As for Hot Chip, their set went about as expected. The crowd was huge, they played all their dance hits, and everyone danced along to them. To say that it was fun would be an understatement. I even saw some senior citizens in their 60’s dancing like and keeping up with 25 year olds. Having seen Hot Chip live about 4 times now, I actually think this time was my personal favorite. I think they had just the right balance of songs to keep the energy super high and give the crowd exactly what they wanted. The sun was starting to set, the temperature went down by a few degrees, and everyone was in just the right mood, as they were with Cut Copy around the same time last year. The overall response might not have been explosive, but maybe that’s because people were too busy with their hands in the air.
Like Friday night, I chose to spend the headlining sets divided between the Green and Blue stages. Starting with Godspeed You! Black Emperor, spending time with Grimes, then returning to Godspeed before the end of the night. I got to see the first half hour of Godspeed because Grimes’ start time was delayed thanks to Nicolas Jaar and Chromatics earlier in the day. I expected many of their soundscapes to be quieter than they actually were, as I estimated many in the crowd wouldn’t understand what the band was trying to accomplish and would start talking out of sheer boredom. The good news is that the speakers were turned way up, so even the more minor moments were amplified to where you might have trouble hearing the person next to you. All the better, because Godspeed excels when you allow yourself to get lost in the music. They had a projector going behind them, providing visuals to go with the songs, and in combination it was both a beautiful and ugly experience. They were building to something when I left to go see Grimes, and when I returned for the final 20 minutes they were raging with an intensity I’ve grown to love out of their music. It was supremely impressive, but also just a little depressing to see the lack of a crowd watching them. Many people headed for the exits after Hot Chip, while plenty of others headed for Grimes.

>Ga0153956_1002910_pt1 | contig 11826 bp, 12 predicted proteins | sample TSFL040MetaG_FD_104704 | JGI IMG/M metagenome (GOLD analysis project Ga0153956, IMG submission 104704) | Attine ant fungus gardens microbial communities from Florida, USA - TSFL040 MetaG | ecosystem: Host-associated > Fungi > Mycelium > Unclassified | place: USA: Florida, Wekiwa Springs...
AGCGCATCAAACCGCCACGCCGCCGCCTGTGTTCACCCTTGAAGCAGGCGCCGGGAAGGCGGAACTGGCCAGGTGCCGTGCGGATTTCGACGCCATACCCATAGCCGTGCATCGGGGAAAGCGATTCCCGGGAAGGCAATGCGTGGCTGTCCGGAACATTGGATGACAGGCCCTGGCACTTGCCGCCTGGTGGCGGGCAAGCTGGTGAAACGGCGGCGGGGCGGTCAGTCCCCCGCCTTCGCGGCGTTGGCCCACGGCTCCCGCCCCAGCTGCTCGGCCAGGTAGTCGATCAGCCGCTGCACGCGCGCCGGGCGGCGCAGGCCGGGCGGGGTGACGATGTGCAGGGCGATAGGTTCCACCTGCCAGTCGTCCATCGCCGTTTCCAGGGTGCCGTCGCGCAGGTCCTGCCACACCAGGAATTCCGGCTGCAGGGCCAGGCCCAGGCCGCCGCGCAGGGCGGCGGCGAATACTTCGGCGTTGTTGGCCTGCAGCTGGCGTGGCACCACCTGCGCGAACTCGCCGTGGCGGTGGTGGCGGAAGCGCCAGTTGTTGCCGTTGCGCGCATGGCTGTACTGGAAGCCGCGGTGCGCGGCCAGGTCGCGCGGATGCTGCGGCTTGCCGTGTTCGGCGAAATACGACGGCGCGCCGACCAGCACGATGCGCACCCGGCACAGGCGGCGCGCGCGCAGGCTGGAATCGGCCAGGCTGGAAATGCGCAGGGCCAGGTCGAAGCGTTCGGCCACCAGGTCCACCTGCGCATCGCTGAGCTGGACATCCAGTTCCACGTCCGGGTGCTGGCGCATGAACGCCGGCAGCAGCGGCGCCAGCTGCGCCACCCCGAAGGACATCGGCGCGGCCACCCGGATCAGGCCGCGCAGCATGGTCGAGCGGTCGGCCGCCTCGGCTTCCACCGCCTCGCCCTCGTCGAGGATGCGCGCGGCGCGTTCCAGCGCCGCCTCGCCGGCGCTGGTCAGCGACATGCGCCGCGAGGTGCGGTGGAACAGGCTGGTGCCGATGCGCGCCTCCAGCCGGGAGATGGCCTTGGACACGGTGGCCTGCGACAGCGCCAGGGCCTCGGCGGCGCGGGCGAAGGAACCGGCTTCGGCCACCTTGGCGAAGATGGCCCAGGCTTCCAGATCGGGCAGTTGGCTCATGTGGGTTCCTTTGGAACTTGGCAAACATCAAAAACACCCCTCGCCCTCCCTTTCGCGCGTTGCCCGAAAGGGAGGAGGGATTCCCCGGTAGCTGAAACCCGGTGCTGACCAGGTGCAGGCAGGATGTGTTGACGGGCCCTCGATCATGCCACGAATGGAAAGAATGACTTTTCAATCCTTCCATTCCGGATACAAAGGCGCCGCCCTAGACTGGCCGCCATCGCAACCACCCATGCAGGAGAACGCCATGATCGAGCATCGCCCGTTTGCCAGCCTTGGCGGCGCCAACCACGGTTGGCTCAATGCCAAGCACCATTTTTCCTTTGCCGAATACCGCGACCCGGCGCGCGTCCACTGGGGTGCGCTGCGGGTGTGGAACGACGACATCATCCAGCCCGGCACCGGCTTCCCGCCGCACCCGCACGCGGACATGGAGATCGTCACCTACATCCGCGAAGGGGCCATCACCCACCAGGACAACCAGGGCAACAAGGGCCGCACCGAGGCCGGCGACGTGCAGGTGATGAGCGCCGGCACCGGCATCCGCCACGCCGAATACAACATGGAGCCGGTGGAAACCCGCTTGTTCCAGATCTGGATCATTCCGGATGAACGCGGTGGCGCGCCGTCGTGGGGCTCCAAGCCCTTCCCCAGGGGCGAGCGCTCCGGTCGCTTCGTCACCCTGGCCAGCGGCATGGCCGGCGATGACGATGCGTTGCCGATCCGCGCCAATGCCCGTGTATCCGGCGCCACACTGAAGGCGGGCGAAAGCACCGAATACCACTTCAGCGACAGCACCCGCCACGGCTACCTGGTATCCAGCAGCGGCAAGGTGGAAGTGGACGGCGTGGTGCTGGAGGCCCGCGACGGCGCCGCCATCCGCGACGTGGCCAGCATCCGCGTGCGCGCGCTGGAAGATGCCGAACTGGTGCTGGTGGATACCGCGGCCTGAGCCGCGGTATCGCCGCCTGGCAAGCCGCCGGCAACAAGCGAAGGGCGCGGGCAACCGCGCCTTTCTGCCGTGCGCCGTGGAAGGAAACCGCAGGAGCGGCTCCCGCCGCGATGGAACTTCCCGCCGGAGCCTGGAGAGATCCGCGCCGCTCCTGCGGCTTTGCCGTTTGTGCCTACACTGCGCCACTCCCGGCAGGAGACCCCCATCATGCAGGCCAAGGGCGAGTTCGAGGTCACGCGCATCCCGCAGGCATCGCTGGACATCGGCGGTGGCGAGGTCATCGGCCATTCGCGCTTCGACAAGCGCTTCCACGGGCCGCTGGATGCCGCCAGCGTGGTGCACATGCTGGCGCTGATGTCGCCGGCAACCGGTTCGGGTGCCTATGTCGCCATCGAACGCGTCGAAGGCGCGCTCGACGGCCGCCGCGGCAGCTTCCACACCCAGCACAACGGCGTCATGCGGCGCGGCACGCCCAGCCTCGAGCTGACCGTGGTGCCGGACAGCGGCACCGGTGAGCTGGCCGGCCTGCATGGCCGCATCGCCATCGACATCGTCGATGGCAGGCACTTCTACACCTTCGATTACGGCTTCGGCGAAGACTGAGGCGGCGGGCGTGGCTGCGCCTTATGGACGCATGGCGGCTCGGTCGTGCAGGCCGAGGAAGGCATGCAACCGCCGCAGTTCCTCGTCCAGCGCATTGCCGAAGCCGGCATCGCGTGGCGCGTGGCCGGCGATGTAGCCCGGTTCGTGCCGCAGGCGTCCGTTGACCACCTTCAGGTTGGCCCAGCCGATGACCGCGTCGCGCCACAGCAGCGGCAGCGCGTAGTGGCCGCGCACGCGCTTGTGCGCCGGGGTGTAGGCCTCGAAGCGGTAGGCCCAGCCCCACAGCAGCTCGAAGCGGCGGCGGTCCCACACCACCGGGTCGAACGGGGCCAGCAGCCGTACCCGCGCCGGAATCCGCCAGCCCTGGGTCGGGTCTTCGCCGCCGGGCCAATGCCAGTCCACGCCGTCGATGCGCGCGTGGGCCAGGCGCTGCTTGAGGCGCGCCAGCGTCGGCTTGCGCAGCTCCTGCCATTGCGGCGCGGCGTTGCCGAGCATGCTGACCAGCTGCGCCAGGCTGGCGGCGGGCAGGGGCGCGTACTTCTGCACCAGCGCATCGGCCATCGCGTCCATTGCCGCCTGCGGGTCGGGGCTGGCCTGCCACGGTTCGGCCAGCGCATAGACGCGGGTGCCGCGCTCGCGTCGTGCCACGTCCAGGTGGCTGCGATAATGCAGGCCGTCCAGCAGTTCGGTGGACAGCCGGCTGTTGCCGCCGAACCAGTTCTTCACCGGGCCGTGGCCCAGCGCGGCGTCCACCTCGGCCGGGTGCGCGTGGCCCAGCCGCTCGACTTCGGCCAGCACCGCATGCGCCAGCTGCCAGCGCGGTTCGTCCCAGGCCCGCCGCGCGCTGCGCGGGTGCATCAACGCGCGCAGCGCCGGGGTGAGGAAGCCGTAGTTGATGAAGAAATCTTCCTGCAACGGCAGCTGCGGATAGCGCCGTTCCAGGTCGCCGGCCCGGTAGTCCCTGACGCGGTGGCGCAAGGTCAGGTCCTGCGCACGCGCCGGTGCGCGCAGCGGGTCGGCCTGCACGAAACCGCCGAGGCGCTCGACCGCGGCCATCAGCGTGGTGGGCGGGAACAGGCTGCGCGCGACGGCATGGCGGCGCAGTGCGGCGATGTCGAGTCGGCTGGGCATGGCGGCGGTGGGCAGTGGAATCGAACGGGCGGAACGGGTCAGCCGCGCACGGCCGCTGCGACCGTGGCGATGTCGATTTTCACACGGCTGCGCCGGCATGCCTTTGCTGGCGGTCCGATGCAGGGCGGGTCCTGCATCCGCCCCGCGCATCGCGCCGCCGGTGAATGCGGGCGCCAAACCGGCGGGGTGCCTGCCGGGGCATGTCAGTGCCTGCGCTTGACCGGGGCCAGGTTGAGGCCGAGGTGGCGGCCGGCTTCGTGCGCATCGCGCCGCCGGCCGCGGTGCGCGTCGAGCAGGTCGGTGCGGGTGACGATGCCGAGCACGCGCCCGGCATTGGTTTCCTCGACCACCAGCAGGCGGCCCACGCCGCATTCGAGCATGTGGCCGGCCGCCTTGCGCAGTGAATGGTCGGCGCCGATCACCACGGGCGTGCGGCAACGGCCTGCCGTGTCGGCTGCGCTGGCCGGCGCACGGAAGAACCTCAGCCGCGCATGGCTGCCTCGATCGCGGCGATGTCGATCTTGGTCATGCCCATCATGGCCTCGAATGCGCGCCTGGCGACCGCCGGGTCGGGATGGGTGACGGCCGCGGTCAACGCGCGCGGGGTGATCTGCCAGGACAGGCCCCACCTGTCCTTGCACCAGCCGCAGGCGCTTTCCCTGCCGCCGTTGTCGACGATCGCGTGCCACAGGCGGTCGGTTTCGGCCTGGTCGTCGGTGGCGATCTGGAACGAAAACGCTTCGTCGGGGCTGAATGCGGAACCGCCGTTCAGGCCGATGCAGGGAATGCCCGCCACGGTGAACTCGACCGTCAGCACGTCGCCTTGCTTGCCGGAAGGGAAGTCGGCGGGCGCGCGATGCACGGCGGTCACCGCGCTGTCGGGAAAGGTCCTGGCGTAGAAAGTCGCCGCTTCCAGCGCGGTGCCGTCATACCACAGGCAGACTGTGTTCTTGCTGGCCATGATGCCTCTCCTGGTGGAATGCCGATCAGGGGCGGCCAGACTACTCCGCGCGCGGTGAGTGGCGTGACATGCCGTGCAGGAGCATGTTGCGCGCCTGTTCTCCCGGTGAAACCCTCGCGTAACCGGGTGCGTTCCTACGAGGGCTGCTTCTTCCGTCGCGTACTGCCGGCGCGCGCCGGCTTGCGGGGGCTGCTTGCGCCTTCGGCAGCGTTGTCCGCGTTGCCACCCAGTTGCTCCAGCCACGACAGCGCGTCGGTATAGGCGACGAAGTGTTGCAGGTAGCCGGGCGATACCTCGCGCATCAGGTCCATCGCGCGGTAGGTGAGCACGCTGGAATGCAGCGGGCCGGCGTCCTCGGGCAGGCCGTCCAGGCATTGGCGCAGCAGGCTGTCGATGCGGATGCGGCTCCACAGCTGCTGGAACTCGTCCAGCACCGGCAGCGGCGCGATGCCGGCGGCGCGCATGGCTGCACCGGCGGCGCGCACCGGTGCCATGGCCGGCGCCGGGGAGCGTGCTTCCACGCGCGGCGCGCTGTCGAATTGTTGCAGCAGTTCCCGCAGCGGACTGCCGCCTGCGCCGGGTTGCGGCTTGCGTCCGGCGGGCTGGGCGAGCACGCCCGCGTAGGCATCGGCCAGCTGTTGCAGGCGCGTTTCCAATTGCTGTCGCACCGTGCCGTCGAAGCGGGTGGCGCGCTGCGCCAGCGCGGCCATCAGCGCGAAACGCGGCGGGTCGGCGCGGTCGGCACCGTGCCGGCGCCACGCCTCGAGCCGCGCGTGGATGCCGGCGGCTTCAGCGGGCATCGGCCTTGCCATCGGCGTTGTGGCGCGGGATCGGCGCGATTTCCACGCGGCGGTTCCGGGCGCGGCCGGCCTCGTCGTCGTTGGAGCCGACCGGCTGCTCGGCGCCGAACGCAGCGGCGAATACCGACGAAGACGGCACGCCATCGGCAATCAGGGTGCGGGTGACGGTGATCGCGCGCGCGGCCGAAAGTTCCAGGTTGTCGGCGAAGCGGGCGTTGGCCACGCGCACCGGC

But speaking of Grimes, Claire Boucher seems to be well on her way towards becoming a legitimate pop star. The Blue stage was more packed than I think I’ve ever seen it, and so many were there to keep the dance party going after Hot Chip. Boucher naturally obliged, running through some of the bigger moments on her latest album Visions, including “Genesis,” “Oblivion” and “Be A Body.” I’ve seen her perform twice already this year, and the first time I thought she was perfect, while the second she couldn’t have been worse. That second time wasn’t really her fault though, as she didn’t really get a soundcheck and was very, very sick. She was in good health at Pitchfork though, and has actually only gotten better at making her show run smoothly. She’s started to excel at looping her vocals and other bits, she dances a lot more, and has actual dancers to accompany her as well. If she’s gotten so much better in the four months since I last saw her, I wonder how well she’ll be doing in another year. I’m excited to find out.